Darius Stills has a natural flair as an inside pass-rusher that will appeal to teams on Day 3 of the 2021 NFL Draft. Some may be put off by an undersized defensive tackle, but smart scouts will have been impressed with Stills’ relentless motor and ability to split gaps along the interior. Those qualities could make Stills invaluable in a scheme where defensive linemen are allowed to play the run only on their way to the quarterback.
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Name: Darius Stills
Position: Defensive Tackle
School: West Virginia
Weight: 285 lbs
Core Strength (1.5/5)
Stills won’t win many strength-on-strength battles in the heart of the trenches. He is light for his position and packs his 285 pounds onto a generally lean frame. A big-bodied guard with a thick base will put Stills on skates, especially in the running game. You also cannot expect Stills to control a double team.
Hands Usage (3/5)
Hand-to-hand combat is something of a forte for Stills. He’s particularly adept at putting together combinations and counters on the move. He strikes cleanly and knows how to bait his blocker with the first move, before winning with the next. The only drawback to how Stills puts his hands to use is short, 32-inch arms. He can be held at bay if he doesn’t fully extend quickly enough.
Stills can naturally play low because he barely measures 6’1″. Yet he doesn’t use his innate leverage to his advantage often enough. Stills’ pad level is inconsistent and he looks to dart by blockers rather than get underneath to try and move them. The result is an easy target often being presented to guards and centers.
Lateral Quickness (4/5)
Few interior defensive linemen in this class move as well as Stills. He’s swift and fluid when working across the line or redirecting to collapse the edge. Part of his superior lateral quickness is borne from that nimble frame, but Stills also possesses naturally active feet that often keep him ahead of the flow of a play.
Without a doubt, the weakest part of Stills’ game is an inability to consistently diagnose plays. Specifically, he struggles to recognize blocking schemes in the running game. Part of the reason for those struggles is the way he plays full throttle and downhill on every snap. He doesn’t read the game but relies on winning it on the run. That means trap blocking often catches Stills out, while delayed draws are a must against a defensive tackle who will desert his gap responsibility.
There are ways to mitigate Stills’ issues with reading keys and standing up to the run. One of them is to tweak his common stance. He’ll usually align in a classic, straight-ahead three-point stance. Sometimes his upper body is a little too high, while his feet can be too far apart, resulting in him lurching into blocks rather than springing from a more secure base. A cocked or titled alignment would serve Stills well, particularly whenever he plays over the center. Turning across a gap would better position for him to maximize his first-step quickness.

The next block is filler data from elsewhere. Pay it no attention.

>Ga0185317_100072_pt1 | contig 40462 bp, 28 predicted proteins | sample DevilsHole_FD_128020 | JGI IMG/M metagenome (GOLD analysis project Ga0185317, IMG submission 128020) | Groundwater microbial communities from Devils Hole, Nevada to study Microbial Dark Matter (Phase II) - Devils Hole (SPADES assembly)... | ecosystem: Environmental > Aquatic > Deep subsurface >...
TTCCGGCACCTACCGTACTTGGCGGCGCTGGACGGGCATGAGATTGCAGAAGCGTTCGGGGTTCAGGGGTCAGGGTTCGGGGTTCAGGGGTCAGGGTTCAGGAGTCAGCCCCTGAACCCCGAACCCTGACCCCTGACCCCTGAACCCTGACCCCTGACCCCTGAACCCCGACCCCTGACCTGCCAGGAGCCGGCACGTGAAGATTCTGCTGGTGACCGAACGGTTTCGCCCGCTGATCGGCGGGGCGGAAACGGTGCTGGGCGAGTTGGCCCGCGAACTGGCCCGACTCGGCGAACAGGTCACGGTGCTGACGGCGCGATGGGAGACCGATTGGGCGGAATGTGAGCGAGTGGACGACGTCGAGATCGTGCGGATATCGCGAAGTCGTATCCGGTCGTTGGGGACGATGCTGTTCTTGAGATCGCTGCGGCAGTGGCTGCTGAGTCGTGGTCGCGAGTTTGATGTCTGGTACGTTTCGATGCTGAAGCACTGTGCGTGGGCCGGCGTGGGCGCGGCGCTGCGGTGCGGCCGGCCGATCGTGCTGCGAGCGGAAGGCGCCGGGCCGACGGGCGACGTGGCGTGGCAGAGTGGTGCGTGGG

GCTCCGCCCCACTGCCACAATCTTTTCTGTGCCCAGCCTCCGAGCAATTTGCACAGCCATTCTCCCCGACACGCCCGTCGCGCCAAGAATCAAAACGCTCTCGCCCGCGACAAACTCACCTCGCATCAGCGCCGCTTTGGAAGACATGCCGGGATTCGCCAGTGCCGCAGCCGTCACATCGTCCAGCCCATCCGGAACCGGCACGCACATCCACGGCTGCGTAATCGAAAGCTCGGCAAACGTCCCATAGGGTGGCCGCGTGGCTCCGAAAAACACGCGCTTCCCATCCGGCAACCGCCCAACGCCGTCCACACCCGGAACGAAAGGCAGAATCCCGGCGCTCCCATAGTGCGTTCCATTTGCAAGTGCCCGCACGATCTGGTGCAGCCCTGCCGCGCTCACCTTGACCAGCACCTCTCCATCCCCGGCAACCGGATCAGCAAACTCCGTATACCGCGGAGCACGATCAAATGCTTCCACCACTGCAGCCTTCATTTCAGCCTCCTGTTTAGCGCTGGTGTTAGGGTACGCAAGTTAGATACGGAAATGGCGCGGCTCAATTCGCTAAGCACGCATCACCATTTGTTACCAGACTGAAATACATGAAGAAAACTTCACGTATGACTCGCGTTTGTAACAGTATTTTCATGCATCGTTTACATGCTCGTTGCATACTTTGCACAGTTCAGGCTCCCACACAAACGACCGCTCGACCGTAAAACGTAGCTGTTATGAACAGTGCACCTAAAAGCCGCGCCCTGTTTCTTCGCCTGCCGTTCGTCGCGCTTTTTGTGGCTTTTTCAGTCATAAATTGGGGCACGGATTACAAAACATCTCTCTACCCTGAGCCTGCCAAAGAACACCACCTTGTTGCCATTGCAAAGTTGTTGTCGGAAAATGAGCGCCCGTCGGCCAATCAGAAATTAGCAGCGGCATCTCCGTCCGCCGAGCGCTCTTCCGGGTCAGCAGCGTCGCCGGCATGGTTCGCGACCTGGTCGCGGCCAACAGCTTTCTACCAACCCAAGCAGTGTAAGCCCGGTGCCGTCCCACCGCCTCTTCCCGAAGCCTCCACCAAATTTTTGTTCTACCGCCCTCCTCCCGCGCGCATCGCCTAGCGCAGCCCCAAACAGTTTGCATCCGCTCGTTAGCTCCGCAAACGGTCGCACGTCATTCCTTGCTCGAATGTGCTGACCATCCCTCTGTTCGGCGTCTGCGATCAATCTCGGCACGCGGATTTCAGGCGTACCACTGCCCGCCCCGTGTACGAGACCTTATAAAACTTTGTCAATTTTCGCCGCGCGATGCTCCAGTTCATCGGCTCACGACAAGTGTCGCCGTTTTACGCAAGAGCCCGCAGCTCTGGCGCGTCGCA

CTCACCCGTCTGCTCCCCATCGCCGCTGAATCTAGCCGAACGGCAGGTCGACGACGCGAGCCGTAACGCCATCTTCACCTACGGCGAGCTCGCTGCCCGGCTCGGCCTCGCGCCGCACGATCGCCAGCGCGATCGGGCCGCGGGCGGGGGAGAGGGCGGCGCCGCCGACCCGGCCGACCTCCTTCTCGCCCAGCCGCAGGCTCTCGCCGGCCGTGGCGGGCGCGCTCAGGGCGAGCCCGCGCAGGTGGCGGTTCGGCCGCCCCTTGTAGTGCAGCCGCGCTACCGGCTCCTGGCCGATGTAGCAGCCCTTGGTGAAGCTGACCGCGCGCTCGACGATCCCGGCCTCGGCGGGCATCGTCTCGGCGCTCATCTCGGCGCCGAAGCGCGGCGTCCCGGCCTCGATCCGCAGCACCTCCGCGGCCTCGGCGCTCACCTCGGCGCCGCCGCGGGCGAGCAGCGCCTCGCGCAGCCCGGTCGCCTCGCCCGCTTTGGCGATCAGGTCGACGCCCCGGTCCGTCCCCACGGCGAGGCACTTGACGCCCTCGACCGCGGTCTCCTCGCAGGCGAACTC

The most enticing part of Stills’ game is his track record of making splash plays. He logged 9.5 sacks and 19.5 tackles for loss during his final two seasons with the Mountaineers. Natural disruption allied with production is a combination NFL teams love. The intelligent coach will know Stills’ penchant for playmaking will easily translate to the next level in the right system.
The right system for Stills means keeping on the outside shoulders of interior offensive linemen. Stills didn’t always play in those spots for West Virginia. He also spent some time as a nose tackle in a 3-3-5 front. His best fits are either as a one-technique attacking the A-gap on either side of a center, or a three-technique splitting the B gap between a guard and offensive tackle. This type of scheme would allow Stills to play to his strengths and develop his obvious potential as a pass-rusher.
Some NFL team is going to get a fun and versatile defensive tackle in Darius Stills. Really love his energy and explosiveness pic.twitter.com/1a3EZLMmOR
— Zach Hicks (@ZachHicks2) January 16, 2021
Stills will prove a late-round bargain if he goes to a team that relies on a four-man rush in front of a lot of zone coverage. Any team running that type of defense should look at him as a valuable rotational contributor who can be moved around to multiple spots and allowed to attack. Reading on the run will be key for a player who only needs one remit: get into the backfield as quickly as possible.
Final Grade (21/40): Fourth- to seventh-round pick.
Player Comp: Maliek Collins
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